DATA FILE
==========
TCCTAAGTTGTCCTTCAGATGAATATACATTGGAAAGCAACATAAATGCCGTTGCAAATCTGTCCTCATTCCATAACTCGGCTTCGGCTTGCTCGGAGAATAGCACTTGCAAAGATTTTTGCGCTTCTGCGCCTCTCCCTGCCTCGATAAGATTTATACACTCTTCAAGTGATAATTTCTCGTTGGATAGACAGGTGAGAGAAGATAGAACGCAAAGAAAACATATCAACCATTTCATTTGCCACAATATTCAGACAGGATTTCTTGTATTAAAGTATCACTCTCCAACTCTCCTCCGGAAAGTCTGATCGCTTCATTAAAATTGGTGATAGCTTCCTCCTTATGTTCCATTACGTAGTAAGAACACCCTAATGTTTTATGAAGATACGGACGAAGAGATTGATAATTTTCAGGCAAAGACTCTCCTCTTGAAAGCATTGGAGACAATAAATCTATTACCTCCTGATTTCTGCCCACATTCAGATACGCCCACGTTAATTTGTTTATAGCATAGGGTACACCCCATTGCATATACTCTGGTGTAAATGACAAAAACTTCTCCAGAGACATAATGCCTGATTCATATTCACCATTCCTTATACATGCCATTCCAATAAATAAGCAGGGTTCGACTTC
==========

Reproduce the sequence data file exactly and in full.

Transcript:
TCCTAAGTTGTCCTTCAGATGAATATACATTGGAAAGCAACATAAATGCCGTTGCAAATCTGTCCTCATTCCATAACTCGGCTTCGGCTTGCTCGGAGAATAGCACTTGCAAAGATTTTTGCGCTTCTGCGCCTCTCCCTGCCTCGATAAGATTTATACACTCTTCAAGTGATAATTTCTCGTTGGATAGACAGGTGAGAGAAGATAGAACGCAAAGAAAACATATCAACCATTTCATTTGCCACAATATTCAGACAGGATTTCTTGTATTAAAGTATCACTCTCCAACTCTCCTCCGGAAAGTCTGATCGCTTCATTAAAATTGGTGATAGCTTCCTCCTTATGTTCCATTACGTAGTAAGAACACCCTAATGTTTTATGAAGATACGGACGAAGAGATTGATAATTTTCAGGCAAAGACTCTCCTCTTGAAAGCATTGGAGACAATAAATCTATTACCTCCTGATTTCTGCCCACATTCAGATACGCCCACGTTAATTTGTTTATAGCATAGGGTACACCCCATTGCATATACTCTGGTGTAAATGACAAAAACTTCTCCAGAGACATAATGCCTGATTCATATTCACCATTCCTTATACATGCCATTCCAATAAATAAGCAGGGTTCGACTTC